Menlo Park fire district strikes deal with Facebook

Agreement calls for social-media giant to pay district up to $300,000 for improvements to aid fire protection

The Menlo Park Fire Protection District board voted unanimously on Tuesday to enter into an agreement between Facebook and the fire district that would provide expanded emergency and fire services for the company and for residents within the district.

The agreement is separate from one under development between the social networking giant and the Menlo Park City Council, which last week unanimously approved terms for an agreement that will allow Facebook to nearly double its current employee capacity from 3,600 people to 6,600 people.

About 2,000 people currently work at Facebook's Menlo Park office located at the intersection of Willow Road and Bayfront Expressway.

Under the agreement with the fire district, Facebook would provide up to $300,000 toward improvements and enhancements that would support Facebook and the community.

"This is a win for everybody," Fire Chief Harold Schapelhouman

said. "I think there's a lot of positives that are coming that will be very good for the community."

Depending upon how much Facebook grows, it could provide up to $300,000, which would be used for traffic devices that would give emergency vehicles the right of way through traffic signals located on access routes leading to the campus and would fund safety-related projects, according to the fire district.

"We are very appreciative of the financial and community support

Facebook is providing to help support emergency response so the fire district can respond quickly in any emergency situation to the eastern areas of Menlo Park," Schapelhouman said.

If the company builds a new second campus at the Bayfront

Expressway site, it is projected to provide an additional $100,000 to $200,000 in annual property taxes to the district.

Schapelhouman said that Facebook would be able to expand to beyond 3,600 employees without constructing a new campus because of existing structures that formerly housed Sun Microsystems.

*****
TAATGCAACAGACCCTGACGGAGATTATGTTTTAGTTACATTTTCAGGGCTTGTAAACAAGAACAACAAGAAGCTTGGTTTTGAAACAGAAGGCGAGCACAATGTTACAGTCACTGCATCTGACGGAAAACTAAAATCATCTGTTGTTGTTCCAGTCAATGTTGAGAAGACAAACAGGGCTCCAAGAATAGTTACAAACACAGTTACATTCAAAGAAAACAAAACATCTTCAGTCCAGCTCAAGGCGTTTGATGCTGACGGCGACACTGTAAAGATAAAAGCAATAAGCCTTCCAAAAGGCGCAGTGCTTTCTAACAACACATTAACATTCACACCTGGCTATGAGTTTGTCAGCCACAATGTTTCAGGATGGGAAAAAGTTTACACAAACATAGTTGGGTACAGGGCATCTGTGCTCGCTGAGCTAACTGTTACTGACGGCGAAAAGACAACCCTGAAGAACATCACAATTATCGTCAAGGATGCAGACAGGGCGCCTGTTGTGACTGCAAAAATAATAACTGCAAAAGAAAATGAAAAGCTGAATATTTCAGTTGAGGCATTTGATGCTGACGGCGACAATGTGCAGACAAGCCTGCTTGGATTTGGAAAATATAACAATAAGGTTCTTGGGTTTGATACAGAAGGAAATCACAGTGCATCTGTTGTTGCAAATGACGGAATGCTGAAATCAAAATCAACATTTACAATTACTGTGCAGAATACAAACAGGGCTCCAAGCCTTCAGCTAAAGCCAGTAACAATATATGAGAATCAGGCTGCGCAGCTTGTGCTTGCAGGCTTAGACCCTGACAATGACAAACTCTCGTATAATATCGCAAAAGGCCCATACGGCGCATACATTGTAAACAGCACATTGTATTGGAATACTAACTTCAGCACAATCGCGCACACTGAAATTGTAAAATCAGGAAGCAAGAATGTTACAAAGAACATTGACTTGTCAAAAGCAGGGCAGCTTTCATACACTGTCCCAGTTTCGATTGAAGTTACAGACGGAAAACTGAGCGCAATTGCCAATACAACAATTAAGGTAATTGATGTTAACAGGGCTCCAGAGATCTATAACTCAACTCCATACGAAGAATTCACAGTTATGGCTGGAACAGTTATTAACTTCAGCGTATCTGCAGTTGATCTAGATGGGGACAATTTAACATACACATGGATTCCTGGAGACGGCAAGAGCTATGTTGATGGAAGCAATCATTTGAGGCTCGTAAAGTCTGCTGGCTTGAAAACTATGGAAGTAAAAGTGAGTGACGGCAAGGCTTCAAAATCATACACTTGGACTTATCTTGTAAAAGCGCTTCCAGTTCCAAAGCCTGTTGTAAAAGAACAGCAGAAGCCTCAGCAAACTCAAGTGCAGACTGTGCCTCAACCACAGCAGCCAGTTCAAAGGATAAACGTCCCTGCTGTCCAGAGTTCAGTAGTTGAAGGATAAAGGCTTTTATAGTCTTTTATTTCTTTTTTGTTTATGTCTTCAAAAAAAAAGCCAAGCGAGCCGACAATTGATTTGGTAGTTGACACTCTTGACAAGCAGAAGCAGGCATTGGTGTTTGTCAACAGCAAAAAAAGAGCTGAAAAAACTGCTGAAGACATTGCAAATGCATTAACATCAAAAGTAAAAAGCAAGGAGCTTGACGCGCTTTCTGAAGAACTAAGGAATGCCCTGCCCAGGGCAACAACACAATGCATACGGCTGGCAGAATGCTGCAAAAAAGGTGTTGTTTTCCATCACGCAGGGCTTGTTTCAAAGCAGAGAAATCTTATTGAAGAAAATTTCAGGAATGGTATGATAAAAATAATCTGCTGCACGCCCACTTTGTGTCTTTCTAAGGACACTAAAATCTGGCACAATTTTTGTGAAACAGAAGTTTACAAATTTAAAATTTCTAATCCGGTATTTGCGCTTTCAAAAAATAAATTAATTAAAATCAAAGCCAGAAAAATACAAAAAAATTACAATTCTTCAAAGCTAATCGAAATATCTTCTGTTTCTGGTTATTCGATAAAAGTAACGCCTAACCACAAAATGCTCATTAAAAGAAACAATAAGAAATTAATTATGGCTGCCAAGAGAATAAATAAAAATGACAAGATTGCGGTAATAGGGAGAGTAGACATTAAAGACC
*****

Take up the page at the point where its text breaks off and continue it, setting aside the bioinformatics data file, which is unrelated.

The benefits from the agreement would go "beyond dollars and

cents" and is an important step in building a relationship between Facebook and the community, Schapelhouman said.

The fire chief added that working with Facebook to reach this

agreement has been a positive experience.

"Early on we realized there was a common theme between their

commitment to the community service they want to provide and what we do every day," he said.

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Like this comment
Posted by Wondering?
a resident of Another Palo Alto neighborhood
on Apr 25, 2012 at 8:57 pm

> Under the agreement with the fire district, Facebook would
> provide up to $300,000 toward improvements and enhancements
> that would support Facebook and the community.

Given how much money Facebook has, or will have, this $300K is a drop in the bucket for them, and will never be missed. But what's missing from this article, is why they are having to pay the Fire District anything?

Certainly adding several thousand people to the Menlo Park site increases the potential obligation for the District, but with appropriate sprinkler systems, and appropriate water feeds to the campus, and adding state-of-the-art fire detection to the campus, might reduce the likelihood of having any fires at all. Of course, there is always the possibility of acts of vandalism that get out of control, or acts of terrorism--but still, if the FB facilities people were to invest wisely, they could reduce the site's fire potential significantly.

The article suggests that signal controllers would be added that would all fire trucks to force traffic lights to switch so that the trucks could cross intersections more safely. OK, but this is the sort of basic infrastructure that one would have thought that a world-famous and so very well-managed fire district would have already put in place--at least in the high density areas, such as Menlo Park.

And what other "projects" have been negotiated? Are these projects secret?

A little more information about this arrangement would be of value to the community at large, and to other companies thinking about moving in to any of the cities serviced by this Fire District.

Like this comment
Posted by Mark
a resident of University South
on Apr 25, 2012 at 9:15 pm

Wondering, just to add a thought, the systems you mention - such as sprinklers and fire detection - may be rendered unusable if there is a large disaster (e.g. prolonged power outage, like the EPA aircraft crash) or earthquake. I wouldn't be surprised if the money helped fund a Community Emergency Response team or other disaster related initiatives.

Premeption devices for traffic lights aren't actually very common in all communities. Even in Palo Alto there are only a few traffic lights that will give emergency vehicles right of way.

Like this comment
Posted by Hmmm
a resident of East Palo Alto
on Apr 25, 2012 at 9:18 pm

It's not several thousand - it's close to 10 thousand people. Check out The Almanac recent archives for discussions. Peter Carpenter has done a tirelessly good job of outlining the issues facing Menlo Fire.

Sorry, but further commenting on this topic has been closed.

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